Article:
Volume 98, Issue 5
  • ISSN: 0002-9637
  • E-ISSN: 1476-1645



Integrating public health interventions with antenatal clinic (ANC) visits may motivate women to attend ANC, thereby improving maternal and neonatal health, particularly for human immunodeficiency virus (HIV)-infected persons. In 2009, in an integrated ANC/Preventing Mother-to-Child Transmission program, we provided free hygiene kits (safe storage containers, water treatment solution, soap, and oral rehydration salts) to women at their first ANC visit and refills at subsequent visits. To increase fathers’ participation, we required partners’ presence for women to receive hygiene kits. We surveyed pregnant women at baseline and at 12-month follow-up to assess ANC service utilization, HIV counseling and testing (HCT), test drinking water for residual chlorine, and observe handwashing. We conducted in-depth interviews with pregnant women, partners, and health workers. We enrolled 106 participants; 97 (92%) were found at follow-up. During the program, 99% of pregnant women and their partners received HCT, and 99% mutually disclosed. Fifty-six percent of respondents had ≥ 4 ANC visits and 90% delivered at health facilities. From baseline to follow-up, the percentage of women who knew how to use (23% versus 80%, < 0.0001), had residual chlorine in stored water (0% versus 73%, < 0.0001), had confirmed use (0% versus 70%, < 0.0003), and demonstrated proper handwashing technique (21% versus 64% < 0.0001) increased. Program participants showed significant improvements in water treatment and hygiene, and high use of ANC services and HCT. This evaluation suggests that integration of hygiene kits, refills, and HIV testing during ANC is feasible and may help improve household hygiene and increase use of health services.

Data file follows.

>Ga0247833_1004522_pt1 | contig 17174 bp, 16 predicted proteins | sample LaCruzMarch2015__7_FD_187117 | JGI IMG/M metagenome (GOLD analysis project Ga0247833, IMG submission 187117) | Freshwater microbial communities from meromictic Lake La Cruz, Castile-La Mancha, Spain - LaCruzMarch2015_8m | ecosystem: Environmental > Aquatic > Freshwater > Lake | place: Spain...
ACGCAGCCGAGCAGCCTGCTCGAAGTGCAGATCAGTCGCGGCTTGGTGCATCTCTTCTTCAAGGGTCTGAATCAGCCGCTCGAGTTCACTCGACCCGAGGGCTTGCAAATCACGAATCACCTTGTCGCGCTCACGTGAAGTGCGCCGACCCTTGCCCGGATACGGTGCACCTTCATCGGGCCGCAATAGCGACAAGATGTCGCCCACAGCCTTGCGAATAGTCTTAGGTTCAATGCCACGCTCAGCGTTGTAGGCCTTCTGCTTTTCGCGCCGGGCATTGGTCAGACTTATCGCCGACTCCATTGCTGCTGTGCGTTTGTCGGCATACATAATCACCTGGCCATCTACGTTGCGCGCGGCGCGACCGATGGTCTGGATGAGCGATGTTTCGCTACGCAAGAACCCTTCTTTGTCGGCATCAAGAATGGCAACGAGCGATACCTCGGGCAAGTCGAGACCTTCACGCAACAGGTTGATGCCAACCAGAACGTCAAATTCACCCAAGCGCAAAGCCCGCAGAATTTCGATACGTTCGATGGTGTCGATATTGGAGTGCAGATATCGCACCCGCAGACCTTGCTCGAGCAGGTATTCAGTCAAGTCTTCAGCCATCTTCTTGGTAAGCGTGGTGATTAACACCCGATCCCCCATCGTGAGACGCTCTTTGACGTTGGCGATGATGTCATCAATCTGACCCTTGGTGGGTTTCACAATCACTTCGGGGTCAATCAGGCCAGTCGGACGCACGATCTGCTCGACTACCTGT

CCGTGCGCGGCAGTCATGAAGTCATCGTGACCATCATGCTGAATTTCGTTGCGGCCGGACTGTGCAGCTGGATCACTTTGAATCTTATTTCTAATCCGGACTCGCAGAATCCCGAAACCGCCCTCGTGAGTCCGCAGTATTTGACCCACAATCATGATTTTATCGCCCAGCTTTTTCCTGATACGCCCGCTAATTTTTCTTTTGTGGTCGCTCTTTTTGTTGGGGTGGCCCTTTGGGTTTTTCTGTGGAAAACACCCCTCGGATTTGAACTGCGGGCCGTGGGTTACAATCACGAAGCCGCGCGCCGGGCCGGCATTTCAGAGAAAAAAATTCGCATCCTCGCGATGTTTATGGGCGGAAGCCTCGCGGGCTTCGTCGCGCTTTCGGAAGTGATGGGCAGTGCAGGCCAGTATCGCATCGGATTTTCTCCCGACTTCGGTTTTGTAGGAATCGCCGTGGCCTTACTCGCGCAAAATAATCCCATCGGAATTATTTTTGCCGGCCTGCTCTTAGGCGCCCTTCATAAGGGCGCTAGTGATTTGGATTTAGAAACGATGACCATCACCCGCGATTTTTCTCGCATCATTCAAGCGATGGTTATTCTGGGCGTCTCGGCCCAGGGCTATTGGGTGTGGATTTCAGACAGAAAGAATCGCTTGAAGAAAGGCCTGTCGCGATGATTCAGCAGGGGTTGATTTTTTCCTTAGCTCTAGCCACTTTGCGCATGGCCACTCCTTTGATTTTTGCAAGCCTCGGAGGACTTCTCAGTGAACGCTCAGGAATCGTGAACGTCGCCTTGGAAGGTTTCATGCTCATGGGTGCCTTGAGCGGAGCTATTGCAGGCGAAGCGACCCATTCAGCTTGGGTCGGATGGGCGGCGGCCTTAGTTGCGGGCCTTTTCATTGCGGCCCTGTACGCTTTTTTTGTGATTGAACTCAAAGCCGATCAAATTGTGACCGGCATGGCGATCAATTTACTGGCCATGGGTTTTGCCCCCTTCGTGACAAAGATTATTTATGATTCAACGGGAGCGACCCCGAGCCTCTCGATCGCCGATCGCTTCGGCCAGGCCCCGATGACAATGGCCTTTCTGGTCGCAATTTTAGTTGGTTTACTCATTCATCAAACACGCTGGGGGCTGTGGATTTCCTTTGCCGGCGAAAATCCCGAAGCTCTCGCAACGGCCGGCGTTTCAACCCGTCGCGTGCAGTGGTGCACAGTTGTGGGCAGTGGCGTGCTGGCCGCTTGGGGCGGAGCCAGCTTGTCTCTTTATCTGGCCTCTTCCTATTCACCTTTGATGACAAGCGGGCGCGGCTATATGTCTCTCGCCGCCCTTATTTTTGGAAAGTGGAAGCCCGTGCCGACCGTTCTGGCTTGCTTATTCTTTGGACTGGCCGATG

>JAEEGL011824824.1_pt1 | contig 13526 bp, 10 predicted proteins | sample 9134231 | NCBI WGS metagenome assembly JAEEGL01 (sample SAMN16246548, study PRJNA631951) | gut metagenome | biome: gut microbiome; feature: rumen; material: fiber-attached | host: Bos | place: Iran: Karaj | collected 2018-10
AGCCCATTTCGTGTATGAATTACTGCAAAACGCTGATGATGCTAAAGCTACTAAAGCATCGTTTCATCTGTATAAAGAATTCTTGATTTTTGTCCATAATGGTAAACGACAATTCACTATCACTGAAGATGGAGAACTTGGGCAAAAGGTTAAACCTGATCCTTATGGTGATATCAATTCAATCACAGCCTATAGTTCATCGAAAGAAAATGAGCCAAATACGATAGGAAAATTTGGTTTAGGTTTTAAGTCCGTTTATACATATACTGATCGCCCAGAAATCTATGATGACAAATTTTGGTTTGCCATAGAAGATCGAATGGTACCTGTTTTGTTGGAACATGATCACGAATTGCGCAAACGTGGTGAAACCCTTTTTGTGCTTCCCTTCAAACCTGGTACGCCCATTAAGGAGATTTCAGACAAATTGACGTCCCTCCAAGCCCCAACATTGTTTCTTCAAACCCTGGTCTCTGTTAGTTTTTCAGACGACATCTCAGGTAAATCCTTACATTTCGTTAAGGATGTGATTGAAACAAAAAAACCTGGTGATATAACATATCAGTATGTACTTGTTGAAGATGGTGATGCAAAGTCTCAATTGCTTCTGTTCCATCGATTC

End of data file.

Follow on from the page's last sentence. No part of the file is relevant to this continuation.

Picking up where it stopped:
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  • Received : 20 Apr 2017
  • Accepted : 15 Jan 2018
  • Published online : 26 Mar 2018

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